In our gospel this morning, we hear the well-known story of loaves and fishes, the theological blueprint for Eggers’ feeding ministry. Jesus sees a hungry crowd; takes what seems to be a paltry amount of food; and somehow transforms it into an abundant banquet for all. Too often we reduce this story to just another proof-text for Jesus’ divinity. Isn’t it amazing, so this reading goes, that God through Christ miraculously meets our hunger, and provides for us just when we think there is not enough? And to be sure, this view has truth to it.

But as Eggers reminds us, this is not where the story of loaves and fishes ends. In verse 12, after Jesus feeds the hungry masses, and they are satisfied, he specifically instructs his followers to do this: “Gather up the fragments left over, so that nothing may be lost.” From the abundance that God gives us, we are invited to take what we need, but then, we are commanded to gather up all that is left, and to offer it to others.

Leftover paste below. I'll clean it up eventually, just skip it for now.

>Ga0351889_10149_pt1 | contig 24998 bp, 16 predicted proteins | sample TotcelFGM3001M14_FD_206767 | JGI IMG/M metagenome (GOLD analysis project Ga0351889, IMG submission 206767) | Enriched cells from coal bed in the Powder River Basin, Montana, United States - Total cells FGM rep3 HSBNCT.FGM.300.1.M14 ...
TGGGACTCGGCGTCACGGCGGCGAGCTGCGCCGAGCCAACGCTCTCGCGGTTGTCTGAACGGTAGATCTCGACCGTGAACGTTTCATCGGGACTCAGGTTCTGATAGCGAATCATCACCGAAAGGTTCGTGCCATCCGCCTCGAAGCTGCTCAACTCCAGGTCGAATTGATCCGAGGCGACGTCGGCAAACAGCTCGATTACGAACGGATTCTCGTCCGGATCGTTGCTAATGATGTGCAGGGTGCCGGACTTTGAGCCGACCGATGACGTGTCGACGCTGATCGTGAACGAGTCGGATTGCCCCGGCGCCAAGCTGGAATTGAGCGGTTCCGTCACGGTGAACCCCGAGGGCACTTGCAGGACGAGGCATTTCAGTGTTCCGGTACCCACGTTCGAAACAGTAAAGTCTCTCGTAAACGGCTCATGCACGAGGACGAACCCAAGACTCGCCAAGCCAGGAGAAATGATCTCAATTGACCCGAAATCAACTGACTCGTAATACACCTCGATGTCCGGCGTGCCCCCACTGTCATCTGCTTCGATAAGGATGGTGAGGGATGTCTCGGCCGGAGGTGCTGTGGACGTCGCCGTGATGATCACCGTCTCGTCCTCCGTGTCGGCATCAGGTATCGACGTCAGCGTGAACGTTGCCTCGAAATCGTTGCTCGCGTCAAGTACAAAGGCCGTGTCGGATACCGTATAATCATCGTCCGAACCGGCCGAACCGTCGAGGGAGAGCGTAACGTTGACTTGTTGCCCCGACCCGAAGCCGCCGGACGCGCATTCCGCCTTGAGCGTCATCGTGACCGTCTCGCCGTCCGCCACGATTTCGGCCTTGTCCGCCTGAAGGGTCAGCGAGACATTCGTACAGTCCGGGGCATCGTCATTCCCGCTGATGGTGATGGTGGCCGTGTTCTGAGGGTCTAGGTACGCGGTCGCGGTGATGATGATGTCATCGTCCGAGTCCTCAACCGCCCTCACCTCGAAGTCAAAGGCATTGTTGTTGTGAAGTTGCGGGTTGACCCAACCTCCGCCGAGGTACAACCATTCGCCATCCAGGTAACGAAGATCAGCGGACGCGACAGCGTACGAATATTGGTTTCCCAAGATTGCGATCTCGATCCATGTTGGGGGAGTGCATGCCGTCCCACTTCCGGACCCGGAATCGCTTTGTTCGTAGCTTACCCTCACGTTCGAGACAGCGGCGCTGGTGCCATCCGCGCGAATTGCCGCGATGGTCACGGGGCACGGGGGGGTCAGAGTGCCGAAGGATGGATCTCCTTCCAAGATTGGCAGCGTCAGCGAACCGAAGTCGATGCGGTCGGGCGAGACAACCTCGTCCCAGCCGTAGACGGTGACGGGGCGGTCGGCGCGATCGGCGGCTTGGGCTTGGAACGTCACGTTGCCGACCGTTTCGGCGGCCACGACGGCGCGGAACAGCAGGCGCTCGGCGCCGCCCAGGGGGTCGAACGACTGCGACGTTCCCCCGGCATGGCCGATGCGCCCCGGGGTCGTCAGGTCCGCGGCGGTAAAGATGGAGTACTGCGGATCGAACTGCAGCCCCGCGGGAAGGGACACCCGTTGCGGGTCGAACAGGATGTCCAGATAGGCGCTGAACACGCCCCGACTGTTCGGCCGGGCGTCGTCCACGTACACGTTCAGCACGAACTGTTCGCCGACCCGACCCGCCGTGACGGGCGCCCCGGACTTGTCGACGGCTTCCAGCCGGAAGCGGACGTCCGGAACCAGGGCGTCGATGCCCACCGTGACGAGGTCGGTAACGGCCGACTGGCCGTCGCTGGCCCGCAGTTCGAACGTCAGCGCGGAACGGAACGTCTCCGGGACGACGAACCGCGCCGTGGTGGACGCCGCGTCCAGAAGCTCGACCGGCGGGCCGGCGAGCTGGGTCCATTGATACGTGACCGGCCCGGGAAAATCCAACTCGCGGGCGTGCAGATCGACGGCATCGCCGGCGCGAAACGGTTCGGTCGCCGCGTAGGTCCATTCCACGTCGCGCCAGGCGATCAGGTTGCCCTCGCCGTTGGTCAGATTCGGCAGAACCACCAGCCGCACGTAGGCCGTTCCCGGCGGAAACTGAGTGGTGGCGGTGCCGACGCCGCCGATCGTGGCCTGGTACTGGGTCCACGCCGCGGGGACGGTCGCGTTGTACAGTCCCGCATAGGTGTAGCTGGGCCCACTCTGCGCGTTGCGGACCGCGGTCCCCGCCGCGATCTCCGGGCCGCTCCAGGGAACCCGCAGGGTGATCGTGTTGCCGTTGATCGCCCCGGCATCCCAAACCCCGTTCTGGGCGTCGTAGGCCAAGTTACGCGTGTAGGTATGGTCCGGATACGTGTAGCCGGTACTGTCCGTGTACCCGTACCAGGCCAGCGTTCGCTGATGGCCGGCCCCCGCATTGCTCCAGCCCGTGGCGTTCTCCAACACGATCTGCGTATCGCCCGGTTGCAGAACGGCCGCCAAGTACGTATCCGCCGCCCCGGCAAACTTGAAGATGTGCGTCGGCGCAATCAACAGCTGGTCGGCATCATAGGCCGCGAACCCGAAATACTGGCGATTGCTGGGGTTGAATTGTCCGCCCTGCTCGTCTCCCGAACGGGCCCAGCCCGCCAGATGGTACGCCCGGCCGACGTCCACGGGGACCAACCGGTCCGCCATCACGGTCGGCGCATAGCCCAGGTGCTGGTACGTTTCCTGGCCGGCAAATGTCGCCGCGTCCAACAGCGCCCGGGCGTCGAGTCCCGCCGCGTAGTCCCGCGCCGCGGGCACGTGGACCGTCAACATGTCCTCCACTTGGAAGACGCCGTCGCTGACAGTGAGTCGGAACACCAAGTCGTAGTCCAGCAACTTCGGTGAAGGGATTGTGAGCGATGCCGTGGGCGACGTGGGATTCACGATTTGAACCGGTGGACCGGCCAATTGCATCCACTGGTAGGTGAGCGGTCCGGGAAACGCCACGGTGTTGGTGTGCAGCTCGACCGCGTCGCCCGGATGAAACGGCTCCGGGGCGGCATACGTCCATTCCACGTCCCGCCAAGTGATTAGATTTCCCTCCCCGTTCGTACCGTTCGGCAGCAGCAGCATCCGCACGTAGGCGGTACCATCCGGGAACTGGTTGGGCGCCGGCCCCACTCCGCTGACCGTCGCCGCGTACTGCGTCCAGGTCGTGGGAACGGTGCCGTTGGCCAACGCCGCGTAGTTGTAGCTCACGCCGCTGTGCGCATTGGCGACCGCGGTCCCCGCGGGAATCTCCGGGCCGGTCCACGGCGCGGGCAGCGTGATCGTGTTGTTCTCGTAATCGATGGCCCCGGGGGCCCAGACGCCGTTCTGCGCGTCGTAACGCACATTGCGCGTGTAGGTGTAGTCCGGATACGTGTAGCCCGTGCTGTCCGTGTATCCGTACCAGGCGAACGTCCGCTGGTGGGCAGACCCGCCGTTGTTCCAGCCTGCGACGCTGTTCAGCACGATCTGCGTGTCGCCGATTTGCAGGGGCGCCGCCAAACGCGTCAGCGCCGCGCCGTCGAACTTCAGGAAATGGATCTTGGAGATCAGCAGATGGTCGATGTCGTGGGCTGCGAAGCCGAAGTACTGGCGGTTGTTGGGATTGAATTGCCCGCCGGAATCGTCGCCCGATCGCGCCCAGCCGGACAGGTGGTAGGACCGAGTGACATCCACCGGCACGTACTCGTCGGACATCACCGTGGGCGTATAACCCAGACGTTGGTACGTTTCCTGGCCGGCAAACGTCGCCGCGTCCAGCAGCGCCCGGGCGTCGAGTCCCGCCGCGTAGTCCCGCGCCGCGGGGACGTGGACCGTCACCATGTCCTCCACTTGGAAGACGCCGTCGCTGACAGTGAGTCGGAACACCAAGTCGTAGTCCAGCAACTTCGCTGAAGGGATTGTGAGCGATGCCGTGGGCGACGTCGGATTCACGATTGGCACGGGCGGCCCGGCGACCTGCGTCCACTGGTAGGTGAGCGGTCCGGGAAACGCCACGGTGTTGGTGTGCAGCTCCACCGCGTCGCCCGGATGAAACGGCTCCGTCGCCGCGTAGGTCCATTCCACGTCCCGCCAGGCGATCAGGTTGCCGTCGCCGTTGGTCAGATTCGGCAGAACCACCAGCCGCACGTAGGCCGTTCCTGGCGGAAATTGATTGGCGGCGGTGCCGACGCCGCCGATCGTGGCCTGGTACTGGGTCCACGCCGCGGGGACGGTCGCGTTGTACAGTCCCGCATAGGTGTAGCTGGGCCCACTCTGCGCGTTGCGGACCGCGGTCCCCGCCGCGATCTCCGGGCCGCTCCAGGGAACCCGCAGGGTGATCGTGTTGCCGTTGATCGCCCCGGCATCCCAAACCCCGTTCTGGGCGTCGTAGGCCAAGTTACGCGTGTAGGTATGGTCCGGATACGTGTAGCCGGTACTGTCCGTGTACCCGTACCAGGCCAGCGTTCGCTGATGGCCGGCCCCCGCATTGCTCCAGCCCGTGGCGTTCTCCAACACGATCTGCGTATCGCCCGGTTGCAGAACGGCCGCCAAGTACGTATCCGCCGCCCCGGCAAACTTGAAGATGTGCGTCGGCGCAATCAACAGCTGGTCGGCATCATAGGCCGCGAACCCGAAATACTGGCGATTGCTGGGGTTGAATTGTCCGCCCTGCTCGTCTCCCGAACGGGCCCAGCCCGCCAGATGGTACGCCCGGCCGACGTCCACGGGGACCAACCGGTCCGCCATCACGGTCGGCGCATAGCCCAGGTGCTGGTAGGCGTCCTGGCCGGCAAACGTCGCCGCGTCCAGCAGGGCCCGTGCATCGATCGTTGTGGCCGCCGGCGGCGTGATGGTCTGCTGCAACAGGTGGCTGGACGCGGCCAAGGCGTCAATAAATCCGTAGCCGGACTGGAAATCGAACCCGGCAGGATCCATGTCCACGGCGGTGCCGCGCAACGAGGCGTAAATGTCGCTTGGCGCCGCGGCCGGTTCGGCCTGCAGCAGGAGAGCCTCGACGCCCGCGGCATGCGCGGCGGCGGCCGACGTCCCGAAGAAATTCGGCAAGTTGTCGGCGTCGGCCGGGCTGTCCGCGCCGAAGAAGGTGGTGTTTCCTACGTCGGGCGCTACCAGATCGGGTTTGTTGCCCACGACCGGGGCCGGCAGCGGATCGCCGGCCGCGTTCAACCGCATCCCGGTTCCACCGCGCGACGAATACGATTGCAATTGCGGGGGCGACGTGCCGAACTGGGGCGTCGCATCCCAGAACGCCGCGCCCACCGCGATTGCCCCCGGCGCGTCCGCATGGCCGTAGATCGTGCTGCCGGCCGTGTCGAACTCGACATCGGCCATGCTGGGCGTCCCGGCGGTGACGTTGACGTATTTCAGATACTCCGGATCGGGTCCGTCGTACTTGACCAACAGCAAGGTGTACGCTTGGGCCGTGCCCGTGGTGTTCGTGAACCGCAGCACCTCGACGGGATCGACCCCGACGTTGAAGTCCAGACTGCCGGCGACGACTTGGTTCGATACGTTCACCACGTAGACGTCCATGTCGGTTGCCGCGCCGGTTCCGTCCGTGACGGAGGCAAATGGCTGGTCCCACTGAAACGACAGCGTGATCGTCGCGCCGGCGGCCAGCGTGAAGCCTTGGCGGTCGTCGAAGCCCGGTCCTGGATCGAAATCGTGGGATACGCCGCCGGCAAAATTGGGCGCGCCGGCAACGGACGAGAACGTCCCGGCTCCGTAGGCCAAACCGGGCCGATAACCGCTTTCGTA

The story of loaves and fishes is indeed a miracle story, but its deep meaning is less about the mysterious mechanics of making a little food go a long way than it is about Jesus’ invitation to change the way we see the world – to transform our worldview from a perception of scarcity to the reality of abundance.

Most of the time we see the world through the eyes of scarcity: We’re convinced that whatever we have, there is not enough of it. Not enough money. Not enough stuff. Not enough time. At bottom, this scarcity mindset is rooted in fear. Fear that we will be left out, that there won’t be enough for us.